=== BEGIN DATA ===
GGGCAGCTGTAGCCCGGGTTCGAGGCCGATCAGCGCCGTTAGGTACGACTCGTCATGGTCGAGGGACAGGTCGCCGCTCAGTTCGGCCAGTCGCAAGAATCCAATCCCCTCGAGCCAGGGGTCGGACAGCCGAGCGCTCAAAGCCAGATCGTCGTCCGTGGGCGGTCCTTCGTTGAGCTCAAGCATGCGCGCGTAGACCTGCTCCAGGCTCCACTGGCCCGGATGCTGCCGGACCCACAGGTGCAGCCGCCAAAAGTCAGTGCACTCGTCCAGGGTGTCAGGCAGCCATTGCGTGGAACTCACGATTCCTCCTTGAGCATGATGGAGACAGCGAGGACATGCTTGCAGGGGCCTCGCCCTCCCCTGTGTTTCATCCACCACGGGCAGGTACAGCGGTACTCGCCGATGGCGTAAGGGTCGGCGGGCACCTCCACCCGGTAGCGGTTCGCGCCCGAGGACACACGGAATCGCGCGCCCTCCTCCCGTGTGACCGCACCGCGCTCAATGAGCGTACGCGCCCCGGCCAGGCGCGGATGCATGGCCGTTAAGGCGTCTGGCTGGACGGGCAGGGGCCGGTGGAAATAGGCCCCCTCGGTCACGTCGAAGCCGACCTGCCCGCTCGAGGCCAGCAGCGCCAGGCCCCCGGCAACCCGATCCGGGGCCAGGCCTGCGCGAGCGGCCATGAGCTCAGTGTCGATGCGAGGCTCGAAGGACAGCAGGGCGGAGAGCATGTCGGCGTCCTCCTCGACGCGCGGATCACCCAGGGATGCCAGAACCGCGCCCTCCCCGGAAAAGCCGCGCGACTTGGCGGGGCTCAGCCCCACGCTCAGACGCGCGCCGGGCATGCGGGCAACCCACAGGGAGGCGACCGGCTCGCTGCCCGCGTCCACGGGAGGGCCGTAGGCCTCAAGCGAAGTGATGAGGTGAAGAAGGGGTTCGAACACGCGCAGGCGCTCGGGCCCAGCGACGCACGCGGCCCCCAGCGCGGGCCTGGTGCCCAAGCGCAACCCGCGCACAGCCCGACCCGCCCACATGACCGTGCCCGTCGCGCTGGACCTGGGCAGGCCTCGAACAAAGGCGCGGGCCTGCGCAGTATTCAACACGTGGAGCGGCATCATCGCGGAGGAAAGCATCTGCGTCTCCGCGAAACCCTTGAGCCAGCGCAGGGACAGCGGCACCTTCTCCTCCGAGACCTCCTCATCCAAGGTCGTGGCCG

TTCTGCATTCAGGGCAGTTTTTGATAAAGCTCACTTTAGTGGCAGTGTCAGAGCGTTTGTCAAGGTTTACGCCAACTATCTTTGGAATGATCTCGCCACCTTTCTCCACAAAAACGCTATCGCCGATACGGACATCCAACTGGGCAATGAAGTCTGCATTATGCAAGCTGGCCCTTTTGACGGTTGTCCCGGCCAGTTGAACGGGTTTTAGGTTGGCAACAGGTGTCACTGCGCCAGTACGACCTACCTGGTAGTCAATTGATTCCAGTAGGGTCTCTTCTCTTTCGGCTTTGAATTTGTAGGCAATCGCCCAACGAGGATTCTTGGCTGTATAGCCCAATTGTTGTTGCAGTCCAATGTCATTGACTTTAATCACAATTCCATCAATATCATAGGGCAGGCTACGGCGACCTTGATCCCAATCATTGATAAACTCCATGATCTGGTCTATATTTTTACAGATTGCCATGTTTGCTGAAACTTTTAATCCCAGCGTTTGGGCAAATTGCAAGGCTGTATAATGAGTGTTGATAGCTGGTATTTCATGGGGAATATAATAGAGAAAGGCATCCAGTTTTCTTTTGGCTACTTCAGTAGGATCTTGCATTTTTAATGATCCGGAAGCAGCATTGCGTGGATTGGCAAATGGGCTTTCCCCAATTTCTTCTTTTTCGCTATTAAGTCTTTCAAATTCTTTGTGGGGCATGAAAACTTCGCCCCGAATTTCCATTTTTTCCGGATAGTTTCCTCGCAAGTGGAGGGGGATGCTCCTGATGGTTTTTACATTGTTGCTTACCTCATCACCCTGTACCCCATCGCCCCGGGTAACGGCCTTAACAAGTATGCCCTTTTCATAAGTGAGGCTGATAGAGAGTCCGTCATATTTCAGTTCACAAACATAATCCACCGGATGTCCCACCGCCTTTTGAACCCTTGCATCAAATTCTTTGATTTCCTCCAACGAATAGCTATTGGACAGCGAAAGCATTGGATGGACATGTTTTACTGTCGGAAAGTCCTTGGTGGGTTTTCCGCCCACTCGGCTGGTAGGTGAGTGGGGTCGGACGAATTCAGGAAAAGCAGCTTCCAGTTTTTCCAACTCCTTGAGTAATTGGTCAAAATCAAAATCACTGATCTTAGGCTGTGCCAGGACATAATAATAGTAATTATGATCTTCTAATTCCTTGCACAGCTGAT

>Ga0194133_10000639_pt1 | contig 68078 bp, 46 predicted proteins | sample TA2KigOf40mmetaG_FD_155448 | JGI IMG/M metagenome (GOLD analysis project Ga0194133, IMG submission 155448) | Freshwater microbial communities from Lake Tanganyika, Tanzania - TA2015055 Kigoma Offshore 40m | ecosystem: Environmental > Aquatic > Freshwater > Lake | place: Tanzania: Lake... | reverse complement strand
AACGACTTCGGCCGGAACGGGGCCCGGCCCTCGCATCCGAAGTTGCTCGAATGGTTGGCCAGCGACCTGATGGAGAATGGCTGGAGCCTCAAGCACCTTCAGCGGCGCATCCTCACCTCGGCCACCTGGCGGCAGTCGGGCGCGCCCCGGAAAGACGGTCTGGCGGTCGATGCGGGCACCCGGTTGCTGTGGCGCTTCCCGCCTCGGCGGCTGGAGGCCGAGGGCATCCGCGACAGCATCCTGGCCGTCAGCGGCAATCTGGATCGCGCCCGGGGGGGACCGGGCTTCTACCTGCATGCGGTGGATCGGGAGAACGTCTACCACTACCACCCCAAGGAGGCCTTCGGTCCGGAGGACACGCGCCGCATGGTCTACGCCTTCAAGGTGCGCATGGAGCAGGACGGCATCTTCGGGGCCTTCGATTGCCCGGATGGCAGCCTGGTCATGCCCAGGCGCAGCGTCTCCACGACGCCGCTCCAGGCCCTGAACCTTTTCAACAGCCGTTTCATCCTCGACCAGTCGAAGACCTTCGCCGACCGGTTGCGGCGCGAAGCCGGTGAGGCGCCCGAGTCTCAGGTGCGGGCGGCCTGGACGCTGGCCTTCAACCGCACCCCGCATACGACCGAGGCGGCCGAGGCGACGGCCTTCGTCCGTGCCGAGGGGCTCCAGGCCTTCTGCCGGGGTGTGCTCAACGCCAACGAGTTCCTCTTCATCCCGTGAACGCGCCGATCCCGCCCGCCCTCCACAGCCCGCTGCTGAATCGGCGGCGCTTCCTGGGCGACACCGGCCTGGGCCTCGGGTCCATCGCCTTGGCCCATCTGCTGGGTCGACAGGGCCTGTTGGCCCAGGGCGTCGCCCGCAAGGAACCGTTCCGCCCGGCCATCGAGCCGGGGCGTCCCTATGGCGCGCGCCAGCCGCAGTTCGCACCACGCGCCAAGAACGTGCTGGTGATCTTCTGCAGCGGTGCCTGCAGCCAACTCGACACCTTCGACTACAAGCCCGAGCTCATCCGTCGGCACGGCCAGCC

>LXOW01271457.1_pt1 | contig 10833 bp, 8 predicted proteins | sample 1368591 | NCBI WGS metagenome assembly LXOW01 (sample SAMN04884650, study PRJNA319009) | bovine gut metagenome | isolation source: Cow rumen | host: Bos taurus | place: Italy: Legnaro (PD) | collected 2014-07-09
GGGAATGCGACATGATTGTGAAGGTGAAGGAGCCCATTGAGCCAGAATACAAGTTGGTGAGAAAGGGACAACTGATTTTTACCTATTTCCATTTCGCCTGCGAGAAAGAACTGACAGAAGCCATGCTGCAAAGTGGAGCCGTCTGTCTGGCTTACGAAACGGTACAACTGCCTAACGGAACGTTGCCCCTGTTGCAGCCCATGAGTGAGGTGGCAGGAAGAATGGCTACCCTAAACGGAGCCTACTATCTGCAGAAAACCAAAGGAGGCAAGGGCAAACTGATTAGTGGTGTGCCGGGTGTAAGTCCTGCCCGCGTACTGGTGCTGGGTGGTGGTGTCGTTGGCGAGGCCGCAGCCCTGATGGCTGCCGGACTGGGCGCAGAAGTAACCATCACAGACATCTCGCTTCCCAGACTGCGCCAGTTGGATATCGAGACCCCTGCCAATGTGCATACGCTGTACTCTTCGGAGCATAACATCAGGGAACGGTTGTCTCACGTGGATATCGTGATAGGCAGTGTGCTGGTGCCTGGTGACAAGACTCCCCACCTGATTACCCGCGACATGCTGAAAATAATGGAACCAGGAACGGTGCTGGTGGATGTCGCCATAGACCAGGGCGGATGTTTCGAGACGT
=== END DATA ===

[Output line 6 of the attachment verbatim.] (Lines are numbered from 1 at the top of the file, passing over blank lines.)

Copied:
GGGAATGCGACATGATTGTGAAGGTGAAGGAGCCCATTGAGCCAGAATACAAGTTGGTGAGAAAGGGACAACTGATTTTTACCTATTTCCATTTCGCCTGCGAGAAAGAACTGACAGAAGCCATGCTGCAAAGTGGAGCCGTCTGTCTGGCTTACGAAACGGTACAACTGCCTAACGGAACGTTGCCCCTGTTGCAGCCCATGAGTGAGGTGGCAGGAAGAATGGCTACCCTAAACGGAGCCTACTATCTGCAGAAAACCAAAGGAGGCAAGGGCAAACTGATTAGTGGTGTGCCGGGTGTAAGTCCTGCCCGCGTACTGGTGCTGGGTGGTGGTGTCGTTGGCGAGGCCGCAGCCCTGATGGCTGCCGGACTGGGCGCAGAAGTAACCATCACAGACATCTCGCTTCCCAGACTGCGCCAGTTGGATATCGAGACCCCTGCCAATGTGCATACGCTGTACTCTTCGGAGCATAACATCAGGGAACGGTTGTCTCACGTGGATATCGTGATAGGCAGTGTGCTGGTGCCTGGTGACAAGACTCCCCACCTGATTACCCGCGACATGCTGAAAATAATGGAACCAGGAACGGTGCTGGTGGATGTCGCCATAGACCAGGGCGGATGTTTCGAGACGT